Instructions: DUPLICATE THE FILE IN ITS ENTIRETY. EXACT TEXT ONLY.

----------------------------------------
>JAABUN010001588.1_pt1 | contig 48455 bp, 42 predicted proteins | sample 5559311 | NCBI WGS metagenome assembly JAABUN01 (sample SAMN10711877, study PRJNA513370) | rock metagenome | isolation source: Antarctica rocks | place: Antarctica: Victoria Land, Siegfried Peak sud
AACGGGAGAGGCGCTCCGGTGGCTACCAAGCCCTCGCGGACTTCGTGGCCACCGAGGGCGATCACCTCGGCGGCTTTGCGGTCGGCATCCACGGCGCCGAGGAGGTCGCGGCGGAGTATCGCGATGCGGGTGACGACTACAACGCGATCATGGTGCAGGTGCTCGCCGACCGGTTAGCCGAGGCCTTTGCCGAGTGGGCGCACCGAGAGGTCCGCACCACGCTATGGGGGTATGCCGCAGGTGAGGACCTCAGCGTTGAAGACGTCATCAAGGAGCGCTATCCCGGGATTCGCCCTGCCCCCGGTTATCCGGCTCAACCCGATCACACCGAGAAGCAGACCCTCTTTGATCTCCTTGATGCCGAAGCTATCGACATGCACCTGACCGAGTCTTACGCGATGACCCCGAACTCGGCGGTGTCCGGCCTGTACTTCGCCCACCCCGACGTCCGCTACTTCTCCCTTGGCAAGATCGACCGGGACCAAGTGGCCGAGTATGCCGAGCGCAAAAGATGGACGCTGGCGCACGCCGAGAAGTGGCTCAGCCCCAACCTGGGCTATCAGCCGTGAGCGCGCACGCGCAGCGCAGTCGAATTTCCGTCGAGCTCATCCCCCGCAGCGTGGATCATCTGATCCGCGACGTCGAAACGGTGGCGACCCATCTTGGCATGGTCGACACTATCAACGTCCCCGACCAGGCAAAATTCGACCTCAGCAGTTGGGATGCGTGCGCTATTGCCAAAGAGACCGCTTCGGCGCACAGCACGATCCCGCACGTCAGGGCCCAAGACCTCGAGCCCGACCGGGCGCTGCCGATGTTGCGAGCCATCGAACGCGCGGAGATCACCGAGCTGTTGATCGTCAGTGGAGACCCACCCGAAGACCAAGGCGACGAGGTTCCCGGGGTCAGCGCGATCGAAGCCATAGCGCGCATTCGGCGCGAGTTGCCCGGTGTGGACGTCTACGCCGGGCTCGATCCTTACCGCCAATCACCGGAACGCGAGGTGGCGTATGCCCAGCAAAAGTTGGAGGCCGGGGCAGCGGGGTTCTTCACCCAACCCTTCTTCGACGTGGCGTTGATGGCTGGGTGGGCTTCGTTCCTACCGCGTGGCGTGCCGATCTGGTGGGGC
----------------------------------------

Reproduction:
>JAABUN010001588.1_pt1 | contig 48455 bp, 42 predicted proteins | sample 5559311 | NCBI WGS metagenome assembly JAABUN01 (sample SAMN10711877, study PRJNA513370) | rock metagenome | isolation source: Antarctica rocks | place: Antarctica: Victoria Land, Siegfried Peak sud
AACGGGAGAGGCGCTCCGGTGGCTACCAAGCCCTCGCGGACTTCGTGGCCACCGAGGGCGATCACCTCGGCGGCTTTGCGGTCGGCATCCACGGCGCCGAGGAGGTCGCGGCGGAGTATCGCGATGCGGGTGACGACTACAACGCGATCATGGTGCAGGTGCTCGCCGACCGGTTAGCCGAGGCCTTTGCCGAGTGGGCGCACCGAGAGGTCCGCACCACGCTATGGGGGTATGCCGCAGGTGAGGACCTCAGCGTTGAAGACGTCATCAAGGAGCGCTATCCCGGGATTCGCCCTGCCCCCGGTTATCCGGCTCAACCCGATCACACCGAGAAGCAGACCCTCTTTGATCTCCTTGATGCCGAAGCTATCGACATGCACCTGACCGAGTCTTACGCGATGACCCCGAACTCGGCGGTGTCCGGCCTGTACTTCGCCCACCCCGACGTCCGCTACTTCTCCCTTGGCAAGATCGACCGGGACCAAGTGGCCGAGTATGCCGAGCGCAAAAGATGGACGCTGGCGCACGCCGAGAAGTGGCTCAGCCCCAACCTGGGCTATCAGCCGTGAGCGCGCACGCGCAGCGCAGTCGAATTTCCGTCGAGCTCATCCCCCGCAGCGTGGATCATCTGATCCGCGACGTCGAAACGGTGGCGACCCATCTTGGCATGGTCGACACTATCAACGTCCCCGACCAGGCAAAATTCGACCTCAGCAGTTGGGATGCGTGCGCTATTGCCAAAGAGACCGCTTCGGCGCACAGCACGATCCCGCACGTCAGGGCCCAAGACCTCGAGCCCGACCGGGCGCTGCCGATGTTGCGAGCCATCGAACGCGCGGAGATCACCGAGCTGTTGATCGTCAGTGGAGACCCACCCGAAGACCAAGGCGACGAGGTTCCCGGGGTCAGCGCGATCGAAGCCATAGCGCGCATTCGGCGCGAGTTGCCCGGTGTGGACGTCTACGCCGGGCTCGATCCTTACCGCCAATCACCGGAACGCGAGGTGGCGTATGCCCAGCAAAAGTTGGAGGCCGGGGCAGCGGGGTTCTTCACCCAACCCTTCTTCGACGTGGCGTTGATGGCTGGGTGGGCTTCGTTCCTACCGCGTGGCGTGCCGATCTGGTGGGGC